Expenditures will continue to rise as the population ages, experts say
TUESDAY, April 29 (HealthDay News) -- Treating elderly cancer patients for five years costs Medicare $21.1 billion, and these costs are expected to increase dramatically as the population ages, a new study says.
The costs for treating patients varies by type of cancer, with expenditures highest for lung, colorectal and prostate tumors, said the researchers, who based their estimates on patients diagnosed with cancer in 2004.
"Because the U.S. population is aging and growing, we think that these costs are going to get higher in the future," said lead researcher Robin Yabroff, an epidemiologist at the U.S. National Cancer Institute. "We think there are going to be a lot more cancer patients in the future."
"The main goal of this study," Yabroff added, "was to provide cost of care estimates that could be useful for policy makers and health planners and researchers that might want to do cost-effectiveness analyses."
The findings are published in the April 29 issue of the Journal of the National Cancer Institute.
For the study, Yabroff's team estimated the cost of cancer care among 718,907 cancer patients and compared that to 1,623,651 people without cancer. The researchers used data from the Surveillance, Epidemiology, and End Results (SEER) and SEER-linked Medicare files to identify these patients.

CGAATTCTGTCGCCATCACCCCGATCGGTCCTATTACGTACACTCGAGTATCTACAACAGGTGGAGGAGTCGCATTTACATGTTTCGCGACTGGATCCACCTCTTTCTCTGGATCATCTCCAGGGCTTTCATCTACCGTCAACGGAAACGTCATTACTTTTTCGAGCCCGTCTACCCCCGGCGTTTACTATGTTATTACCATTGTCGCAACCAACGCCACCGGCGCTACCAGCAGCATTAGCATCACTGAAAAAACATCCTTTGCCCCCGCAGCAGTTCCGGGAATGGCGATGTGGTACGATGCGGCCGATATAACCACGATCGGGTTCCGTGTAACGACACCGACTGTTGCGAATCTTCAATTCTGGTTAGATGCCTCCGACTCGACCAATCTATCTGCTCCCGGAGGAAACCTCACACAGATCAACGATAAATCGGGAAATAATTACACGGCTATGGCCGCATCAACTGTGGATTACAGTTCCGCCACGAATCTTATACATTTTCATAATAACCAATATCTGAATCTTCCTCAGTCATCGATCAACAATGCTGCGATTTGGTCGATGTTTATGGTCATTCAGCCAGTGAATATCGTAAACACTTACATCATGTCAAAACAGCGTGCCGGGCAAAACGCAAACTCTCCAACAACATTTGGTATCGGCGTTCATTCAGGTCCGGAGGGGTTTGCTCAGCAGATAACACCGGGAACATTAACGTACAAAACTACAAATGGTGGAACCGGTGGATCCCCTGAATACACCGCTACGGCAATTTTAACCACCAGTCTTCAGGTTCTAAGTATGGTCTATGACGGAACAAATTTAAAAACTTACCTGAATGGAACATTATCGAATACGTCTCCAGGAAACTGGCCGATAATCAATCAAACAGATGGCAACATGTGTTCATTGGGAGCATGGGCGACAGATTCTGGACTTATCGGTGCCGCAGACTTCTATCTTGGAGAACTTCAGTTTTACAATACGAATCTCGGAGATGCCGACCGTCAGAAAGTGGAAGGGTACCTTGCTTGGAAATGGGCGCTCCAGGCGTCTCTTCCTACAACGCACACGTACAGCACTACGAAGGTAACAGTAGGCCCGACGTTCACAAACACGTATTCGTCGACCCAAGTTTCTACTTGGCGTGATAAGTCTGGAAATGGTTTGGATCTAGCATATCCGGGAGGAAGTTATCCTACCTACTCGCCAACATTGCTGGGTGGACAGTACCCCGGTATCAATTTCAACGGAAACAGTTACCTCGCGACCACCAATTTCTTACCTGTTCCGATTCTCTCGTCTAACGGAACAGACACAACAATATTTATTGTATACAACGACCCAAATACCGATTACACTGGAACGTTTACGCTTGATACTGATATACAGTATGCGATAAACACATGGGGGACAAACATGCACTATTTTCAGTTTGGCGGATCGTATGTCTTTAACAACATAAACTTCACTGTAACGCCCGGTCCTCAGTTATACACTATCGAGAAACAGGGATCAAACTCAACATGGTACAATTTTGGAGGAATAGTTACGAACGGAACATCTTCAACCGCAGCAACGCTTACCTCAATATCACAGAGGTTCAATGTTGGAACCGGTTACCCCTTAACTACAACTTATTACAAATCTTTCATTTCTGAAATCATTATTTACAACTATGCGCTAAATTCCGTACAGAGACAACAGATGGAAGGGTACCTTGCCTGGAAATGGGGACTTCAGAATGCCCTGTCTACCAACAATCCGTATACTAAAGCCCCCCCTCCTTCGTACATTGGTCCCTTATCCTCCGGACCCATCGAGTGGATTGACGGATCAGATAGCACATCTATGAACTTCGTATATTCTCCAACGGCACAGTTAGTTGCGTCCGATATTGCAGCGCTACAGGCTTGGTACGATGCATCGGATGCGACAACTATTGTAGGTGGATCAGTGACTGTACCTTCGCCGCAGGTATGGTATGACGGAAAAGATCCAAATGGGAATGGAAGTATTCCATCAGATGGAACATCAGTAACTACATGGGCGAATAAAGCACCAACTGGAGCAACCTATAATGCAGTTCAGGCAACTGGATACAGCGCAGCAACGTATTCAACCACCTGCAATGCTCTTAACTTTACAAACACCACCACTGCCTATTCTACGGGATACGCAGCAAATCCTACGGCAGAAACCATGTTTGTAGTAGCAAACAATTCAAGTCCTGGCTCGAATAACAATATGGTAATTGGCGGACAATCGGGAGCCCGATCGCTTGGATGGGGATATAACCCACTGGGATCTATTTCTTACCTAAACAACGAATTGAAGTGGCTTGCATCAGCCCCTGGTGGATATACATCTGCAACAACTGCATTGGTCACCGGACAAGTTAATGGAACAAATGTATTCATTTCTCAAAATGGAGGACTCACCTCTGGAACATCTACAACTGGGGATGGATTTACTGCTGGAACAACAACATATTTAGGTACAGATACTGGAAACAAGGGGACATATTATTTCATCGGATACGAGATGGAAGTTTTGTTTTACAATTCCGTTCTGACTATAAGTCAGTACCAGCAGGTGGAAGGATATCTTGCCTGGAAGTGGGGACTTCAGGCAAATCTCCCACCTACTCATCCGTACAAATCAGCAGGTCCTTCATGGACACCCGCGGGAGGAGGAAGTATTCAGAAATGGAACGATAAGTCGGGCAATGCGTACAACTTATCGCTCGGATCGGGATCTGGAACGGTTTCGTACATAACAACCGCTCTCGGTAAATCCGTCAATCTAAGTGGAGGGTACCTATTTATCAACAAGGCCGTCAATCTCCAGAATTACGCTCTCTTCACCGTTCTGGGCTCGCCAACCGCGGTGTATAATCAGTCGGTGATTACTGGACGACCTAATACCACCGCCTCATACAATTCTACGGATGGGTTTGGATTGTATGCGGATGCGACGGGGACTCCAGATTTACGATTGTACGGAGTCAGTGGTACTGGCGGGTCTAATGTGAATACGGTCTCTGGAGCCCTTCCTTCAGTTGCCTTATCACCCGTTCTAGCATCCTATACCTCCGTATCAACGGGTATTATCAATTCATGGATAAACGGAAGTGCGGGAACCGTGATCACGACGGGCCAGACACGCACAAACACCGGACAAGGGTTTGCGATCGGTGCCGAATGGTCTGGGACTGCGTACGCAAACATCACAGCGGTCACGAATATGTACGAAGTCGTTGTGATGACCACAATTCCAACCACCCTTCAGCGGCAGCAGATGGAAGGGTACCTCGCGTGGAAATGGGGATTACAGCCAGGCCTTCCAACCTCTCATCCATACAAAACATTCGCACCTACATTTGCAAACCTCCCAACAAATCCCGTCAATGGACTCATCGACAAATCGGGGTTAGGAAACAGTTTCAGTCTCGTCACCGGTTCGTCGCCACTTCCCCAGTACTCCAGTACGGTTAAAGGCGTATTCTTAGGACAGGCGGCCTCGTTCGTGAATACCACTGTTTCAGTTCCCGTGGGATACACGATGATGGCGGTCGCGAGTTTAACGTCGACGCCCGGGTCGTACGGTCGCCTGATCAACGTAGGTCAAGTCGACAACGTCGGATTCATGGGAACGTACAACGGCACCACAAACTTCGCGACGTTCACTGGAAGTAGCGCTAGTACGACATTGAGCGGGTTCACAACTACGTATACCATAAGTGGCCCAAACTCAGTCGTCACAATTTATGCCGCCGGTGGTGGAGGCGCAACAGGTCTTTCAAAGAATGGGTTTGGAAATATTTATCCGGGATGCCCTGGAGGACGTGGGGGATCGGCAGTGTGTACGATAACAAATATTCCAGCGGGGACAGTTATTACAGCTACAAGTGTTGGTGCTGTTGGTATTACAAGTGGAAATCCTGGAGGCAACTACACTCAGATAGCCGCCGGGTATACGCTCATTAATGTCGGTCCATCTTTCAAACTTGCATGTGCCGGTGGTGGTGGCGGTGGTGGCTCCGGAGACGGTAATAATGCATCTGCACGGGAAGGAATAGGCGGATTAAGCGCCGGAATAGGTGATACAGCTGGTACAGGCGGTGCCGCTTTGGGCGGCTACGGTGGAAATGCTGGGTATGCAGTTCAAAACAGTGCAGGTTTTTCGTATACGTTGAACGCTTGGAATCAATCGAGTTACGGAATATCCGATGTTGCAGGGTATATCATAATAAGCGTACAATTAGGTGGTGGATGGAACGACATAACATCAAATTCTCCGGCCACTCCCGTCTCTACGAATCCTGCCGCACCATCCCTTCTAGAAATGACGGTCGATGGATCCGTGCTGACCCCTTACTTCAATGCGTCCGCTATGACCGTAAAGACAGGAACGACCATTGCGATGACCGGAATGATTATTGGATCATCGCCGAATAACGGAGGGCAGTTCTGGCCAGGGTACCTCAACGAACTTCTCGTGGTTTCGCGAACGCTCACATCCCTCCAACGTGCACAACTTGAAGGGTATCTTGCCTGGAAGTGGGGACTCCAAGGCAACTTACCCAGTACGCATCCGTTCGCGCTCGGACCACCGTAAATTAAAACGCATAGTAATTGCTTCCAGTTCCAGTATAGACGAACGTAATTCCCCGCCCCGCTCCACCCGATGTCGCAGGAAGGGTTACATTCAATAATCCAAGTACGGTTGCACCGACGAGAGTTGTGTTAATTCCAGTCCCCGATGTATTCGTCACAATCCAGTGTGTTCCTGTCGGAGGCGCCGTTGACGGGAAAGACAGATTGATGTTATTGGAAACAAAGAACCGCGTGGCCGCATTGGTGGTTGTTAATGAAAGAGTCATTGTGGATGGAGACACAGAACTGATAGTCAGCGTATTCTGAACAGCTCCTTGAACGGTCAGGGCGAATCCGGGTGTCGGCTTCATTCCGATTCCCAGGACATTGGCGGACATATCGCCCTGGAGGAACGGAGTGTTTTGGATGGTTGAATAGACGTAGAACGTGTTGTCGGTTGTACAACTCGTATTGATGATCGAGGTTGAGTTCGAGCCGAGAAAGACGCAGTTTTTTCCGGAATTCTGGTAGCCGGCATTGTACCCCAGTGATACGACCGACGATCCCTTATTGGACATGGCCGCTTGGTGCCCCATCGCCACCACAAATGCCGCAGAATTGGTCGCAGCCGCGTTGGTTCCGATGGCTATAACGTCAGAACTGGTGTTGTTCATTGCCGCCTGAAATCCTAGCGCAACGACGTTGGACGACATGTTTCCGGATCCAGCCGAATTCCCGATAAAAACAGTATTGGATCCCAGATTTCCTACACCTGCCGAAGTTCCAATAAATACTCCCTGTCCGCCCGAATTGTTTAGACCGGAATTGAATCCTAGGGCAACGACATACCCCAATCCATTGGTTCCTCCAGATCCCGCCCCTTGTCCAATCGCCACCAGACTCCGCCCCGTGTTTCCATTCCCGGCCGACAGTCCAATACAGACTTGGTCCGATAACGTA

The researchers then subtracted Medicare costs for people without cancer from costs among those with cancer. The resulting number was the estimated cost of cancer care per person.
Costs varied over five years from about $20,000 for people with breast cancer or melanoma to $40,000 for people with lymphoma, brain or other cancers of the nervous system, as well as malignancies of the esophagus, ovaries or stomach.
The study authors found that costs were highest during the first year of treatment
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